Lead-based paint is no longer manufactured, sold or used – and for good reason. Painters and other tradesmen performing work on buildings containing lead-based paint can release the dust or debris that contains lead and, if ingested or inhaled, can cause lead poisoning which does harm to the heart, bones, kidneys, reproductive organs, intestines and – especially – to the nervous system. This last one is the big one: since lead poisoning interferes with the development of the nervous system it is particularly dangerous for children to be exposed to lead-based paint dust and debris, because it causes permanent learning disabilities and behavior disorders. It is often said that lead poisoning doubles the number of children in special education programs. For these reasons, the Environmental Protection Agency enacted the “Renovation, Repair and Painting Rule” (RRP), which went into effect on April 22, 2010, and requires contractors to practice lead-safe work techniques in order to protect their customers and customers’ neighbors.
The RRP Rule requires painting contractors, renovators and remodelers who may disturb painted surfaces in homes built before 1978 to get certified by taking a “Lead Safe Work Practices” class from an EPA-accredited education firm. It is only necessary for people who work for compensation (hired to perform the work) to comply with the safety measures put in place by the rule (and avoid the $34k fine), but if you are planning on painting your home yourself, you would be well-advised to follow some of these rules yourself – especially if you have children or if your neighbors have children. Safety FIRST. Here’s how:
Safety Steps to Take for Do-It-Yourself Painting on Pre-1978 Buildings
EPA-Certified contractors have to comply with very strict guidelines. Visit the EPA website (look for the pamphlet called “Renovate Right: Important Lead Hazard Information for Families, Child Care Providers and Schools”, which refers to the RRP rule) to find out what is required of them. Homeowners, however, can safely paint their homes by following some simple rules.
- Use an EPA-approved test kit to check if there is lead paint somewhere under (or on) the surface to be painted, and test in several areas. Alternately, just assume that if the building was constructed before 1978 that it has lead-based paint somewhere in it.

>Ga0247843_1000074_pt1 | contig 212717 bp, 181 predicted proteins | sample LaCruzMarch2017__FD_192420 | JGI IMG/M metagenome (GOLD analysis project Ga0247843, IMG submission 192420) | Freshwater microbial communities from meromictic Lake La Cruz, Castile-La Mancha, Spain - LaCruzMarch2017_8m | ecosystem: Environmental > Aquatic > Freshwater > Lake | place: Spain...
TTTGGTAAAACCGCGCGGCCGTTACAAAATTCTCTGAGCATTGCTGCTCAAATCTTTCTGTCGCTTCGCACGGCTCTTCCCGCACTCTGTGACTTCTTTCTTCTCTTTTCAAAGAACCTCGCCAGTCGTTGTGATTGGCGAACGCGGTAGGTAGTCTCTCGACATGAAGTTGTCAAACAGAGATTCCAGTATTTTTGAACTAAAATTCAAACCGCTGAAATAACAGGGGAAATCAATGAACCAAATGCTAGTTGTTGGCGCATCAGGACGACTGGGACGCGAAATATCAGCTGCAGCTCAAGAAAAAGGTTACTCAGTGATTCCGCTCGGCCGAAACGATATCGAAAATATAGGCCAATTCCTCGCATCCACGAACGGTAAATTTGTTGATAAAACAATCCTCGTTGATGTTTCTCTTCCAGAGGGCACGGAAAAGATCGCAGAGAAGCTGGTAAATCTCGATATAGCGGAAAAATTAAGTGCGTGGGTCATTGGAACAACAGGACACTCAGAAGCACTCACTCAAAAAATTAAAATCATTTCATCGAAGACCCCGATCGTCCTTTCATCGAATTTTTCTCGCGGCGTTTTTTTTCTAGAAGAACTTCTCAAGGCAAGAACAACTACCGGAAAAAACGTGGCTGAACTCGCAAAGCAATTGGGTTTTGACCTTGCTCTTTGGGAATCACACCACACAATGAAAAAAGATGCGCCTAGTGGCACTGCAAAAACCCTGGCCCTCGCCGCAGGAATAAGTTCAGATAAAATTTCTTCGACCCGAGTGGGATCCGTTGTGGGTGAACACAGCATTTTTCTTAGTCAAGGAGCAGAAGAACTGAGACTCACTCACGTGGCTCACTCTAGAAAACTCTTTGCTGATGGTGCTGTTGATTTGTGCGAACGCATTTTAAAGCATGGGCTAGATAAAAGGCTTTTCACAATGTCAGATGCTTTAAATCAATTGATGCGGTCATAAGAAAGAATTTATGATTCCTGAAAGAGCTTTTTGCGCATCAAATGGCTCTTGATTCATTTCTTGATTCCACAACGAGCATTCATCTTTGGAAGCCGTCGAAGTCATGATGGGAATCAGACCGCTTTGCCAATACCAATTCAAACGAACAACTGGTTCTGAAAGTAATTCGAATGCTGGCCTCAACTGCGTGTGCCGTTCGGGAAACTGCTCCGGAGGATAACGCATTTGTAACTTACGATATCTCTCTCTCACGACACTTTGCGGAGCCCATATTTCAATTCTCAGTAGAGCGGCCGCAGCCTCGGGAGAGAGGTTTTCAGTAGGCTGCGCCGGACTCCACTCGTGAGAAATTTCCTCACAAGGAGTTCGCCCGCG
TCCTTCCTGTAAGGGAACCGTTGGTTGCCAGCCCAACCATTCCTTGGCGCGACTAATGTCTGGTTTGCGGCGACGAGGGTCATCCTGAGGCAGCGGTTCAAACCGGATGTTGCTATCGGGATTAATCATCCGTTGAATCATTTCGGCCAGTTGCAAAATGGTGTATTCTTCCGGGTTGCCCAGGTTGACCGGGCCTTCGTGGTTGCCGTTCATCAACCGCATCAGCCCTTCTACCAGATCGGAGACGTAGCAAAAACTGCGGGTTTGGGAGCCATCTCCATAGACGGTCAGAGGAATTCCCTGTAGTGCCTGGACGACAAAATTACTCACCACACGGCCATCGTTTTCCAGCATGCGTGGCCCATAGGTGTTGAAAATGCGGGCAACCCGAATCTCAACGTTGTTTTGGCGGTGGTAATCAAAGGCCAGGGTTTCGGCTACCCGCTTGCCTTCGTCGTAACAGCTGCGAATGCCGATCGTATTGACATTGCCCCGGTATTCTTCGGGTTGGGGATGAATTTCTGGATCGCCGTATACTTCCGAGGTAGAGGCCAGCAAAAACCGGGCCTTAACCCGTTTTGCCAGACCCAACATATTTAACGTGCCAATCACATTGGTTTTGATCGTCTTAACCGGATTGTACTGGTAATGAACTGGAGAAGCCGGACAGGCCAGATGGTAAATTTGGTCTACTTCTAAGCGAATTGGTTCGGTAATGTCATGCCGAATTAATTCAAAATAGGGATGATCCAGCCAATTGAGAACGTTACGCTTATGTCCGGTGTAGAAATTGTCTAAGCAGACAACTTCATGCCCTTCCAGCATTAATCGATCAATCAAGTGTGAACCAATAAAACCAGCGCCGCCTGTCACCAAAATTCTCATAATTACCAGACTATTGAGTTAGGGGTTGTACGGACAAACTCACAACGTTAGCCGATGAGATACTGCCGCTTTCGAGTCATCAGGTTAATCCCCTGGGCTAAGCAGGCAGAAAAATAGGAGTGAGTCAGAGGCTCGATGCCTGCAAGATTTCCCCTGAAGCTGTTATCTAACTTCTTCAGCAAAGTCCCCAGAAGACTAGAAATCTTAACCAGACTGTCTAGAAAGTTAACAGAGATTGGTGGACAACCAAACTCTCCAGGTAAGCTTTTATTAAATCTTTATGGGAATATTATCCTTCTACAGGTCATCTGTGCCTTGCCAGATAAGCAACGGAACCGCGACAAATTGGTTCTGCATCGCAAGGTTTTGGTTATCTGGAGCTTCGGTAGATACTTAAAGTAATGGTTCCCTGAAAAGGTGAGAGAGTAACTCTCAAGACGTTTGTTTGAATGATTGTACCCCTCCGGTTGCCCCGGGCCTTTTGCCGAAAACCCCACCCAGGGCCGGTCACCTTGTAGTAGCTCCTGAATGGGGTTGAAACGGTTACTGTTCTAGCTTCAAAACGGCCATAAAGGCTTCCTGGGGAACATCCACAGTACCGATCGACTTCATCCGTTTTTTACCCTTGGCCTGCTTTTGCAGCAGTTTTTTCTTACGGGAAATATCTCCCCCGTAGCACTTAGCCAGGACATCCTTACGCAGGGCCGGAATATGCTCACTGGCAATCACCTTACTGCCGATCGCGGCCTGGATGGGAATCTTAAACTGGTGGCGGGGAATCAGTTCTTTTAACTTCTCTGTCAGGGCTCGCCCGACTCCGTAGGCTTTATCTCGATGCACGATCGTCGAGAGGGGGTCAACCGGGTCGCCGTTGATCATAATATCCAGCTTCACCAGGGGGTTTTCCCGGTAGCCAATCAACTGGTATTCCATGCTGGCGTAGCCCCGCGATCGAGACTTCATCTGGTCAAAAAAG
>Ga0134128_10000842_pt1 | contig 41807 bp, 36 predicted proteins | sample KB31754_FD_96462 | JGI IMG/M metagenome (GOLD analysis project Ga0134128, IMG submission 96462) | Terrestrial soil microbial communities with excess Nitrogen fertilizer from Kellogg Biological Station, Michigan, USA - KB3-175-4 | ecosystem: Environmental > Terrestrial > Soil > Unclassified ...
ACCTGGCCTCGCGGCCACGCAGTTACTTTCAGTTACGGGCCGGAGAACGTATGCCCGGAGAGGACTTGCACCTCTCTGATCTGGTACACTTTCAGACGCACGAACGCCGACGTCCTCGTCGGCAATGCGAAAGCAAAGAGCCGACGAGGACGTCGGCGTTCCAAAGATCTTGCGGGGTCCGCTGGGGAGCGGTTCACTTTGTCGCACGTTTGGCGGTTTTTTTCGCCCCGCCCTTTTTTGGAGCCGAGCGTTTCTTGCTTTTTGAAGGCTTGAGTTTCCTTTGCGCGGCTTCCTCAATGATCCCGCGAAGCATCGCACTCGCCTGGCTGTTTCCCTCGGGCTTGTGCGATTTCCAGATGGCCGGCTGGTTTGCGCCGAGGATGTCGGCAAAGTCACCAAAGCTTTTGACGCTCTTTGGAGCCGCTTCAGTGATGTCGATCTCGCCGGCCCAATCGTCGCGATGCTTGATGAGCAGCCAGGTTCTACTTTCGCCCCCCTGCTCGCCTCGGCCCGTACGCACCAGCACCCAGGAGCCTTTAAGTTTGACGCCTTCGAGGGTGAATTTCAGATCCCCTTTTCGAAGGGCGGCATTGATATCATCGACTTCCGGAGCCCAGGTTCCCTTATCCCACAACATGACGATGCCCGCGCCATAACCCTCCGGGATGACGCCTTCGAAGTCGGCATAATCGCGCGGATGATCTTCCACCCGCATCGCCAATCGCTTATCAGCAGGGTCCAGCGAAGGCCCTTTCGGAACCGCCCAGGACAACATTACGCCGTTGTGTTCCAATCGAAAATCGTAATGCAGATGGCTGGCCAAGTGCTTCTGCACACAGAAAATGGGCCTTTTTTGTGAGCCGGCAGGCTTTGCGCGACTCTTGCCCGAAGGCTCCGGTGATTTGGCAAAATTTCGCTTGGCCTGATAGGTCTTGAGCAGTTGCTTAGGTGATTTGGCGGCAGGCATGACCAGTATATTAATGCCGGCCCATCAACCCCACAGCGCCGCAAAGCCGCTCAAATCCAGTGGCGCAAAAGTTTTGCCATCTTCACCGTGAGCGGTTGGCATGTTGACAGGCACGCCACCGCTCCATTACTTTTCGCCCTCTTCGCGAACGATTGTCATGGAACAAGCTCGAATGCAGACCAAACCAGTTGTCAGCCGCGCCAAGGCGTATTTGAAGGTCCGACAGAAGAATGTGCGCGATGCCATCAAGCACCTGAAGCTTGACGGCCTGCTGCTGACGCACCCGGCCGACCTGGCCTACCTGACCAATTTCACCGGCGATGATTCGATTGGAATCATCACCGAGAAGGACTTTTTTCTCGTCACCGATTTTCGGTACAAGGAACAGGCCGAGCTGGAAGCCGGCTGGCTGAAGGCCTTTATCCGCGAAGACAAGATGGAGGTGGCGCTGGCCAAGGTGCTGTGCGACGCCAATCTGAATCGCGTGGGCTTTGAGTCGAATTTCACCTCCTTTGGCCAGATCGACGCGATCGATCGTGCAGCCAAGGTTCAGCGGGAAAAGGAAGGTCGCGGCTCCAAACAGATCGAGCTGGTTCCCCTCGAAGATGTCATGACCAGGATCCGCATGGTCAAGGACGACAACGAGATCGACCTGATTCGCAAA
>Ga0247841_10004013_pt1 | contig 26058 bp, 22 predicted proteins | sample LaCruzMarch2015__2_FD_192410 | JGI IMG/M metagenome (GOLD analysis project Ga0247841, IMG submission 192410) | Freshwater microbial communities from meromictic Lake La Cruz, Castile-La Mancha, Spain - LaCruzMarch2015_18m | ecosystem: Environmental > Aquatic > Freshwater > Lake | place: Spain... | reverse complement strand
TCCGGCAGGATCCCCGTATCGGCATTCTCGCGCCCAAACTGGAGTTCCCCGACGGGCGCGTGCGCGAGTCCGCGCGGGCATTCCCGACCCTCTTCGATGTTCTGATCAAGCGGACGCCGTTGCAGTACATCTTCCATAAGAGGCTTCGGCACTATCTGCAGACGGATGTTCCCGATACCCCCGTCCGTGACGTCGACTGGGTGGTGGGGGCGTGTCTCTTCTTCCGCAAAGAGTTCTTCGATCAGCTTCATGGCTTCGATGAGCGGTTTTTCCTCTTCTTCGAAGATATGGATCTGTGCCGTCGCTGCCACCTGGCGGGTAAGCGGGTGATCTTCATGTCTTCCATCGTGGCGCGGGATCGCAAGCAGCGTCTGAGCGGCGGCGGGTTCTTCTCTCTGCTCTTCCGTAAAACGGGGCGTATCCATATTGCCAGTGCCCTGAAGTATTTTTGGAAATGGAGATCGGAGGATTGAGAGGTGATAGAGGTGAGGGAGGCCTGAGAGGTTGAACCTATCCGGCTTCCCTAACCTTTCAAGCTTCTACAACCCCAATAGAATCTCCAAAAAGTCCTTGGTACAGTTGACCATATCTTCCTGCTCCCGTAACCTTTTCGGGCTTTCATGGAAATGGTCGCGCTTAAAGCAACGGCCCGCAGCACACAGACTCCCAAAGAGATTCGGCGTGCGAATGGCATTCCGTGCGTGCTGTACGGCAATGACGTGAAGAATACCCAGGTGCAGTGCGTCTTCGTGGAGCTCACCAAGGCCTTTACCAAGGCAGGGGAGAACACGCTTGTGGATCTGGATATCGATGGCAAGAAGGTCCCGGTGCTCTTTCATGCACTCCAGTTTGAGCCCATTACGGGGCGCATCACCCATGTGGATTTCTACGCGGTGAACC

- Consider posting signs (this is necessary for contractors, per the RRP rule) or personally warning your neighbors about your project. Let them know you’ve educated yourself on the safety measures that are necessary to keep them and their families out of harms way.
- Wear a HEPA P100 mask throughout the entire job to ensure that you don’t inhale any of the toxic dust. Protect yourself first, then protect others: remember the safety guidelines on airplanes that tell you to secure your own oxygen mask before assisting others- same concept applies here.
- Isolate the work area so that no dust or debris can escape. This can be achieved with plastic barriers (which must be discarded after use). You should also remove all furniture and other objects (for interior jobs) from the rooms being painted so they remain free of the toxic dust and debris. Also close and cover all ducts with plastic, and close all doors and windows. All protective materials need to be disposed of properly.
- Cover the ground with plastic so that no dust or debris enters the soil around the home (for exterior jobs). Cover the floor to prevent toxic dust/debris from penetrating carpets, and for easier clean-up on hardwood/tile/other flooring.
- Purchase and use a HEPA vaccum to clean the entire area extemely thoroughly after the job. This applies to exterior and interior projects and is very, very important.
*NOTE: View the complete RRP Rule legislation for full details on what contractors need to do in order to comply with the rule and keep people safe from lead poisoning. This will help if you choose to hire an EPA-certified painting contractor, renovation, home improvement contractor, etc.
If you are careful about the dust and debris caused by an interior or exterior job that disturbs lead-based paint, you can rest assured that you will not cause any harm to yourself, your children, your neighbors, or anyone else. It’s extra work, but when it comes to project safety and the health of others it’s always worth the extra time and money.
This article was written by Richard D’Angelo, President of the painting, drywall and carpentry home improvement contractor, CraftPro Home Improvements.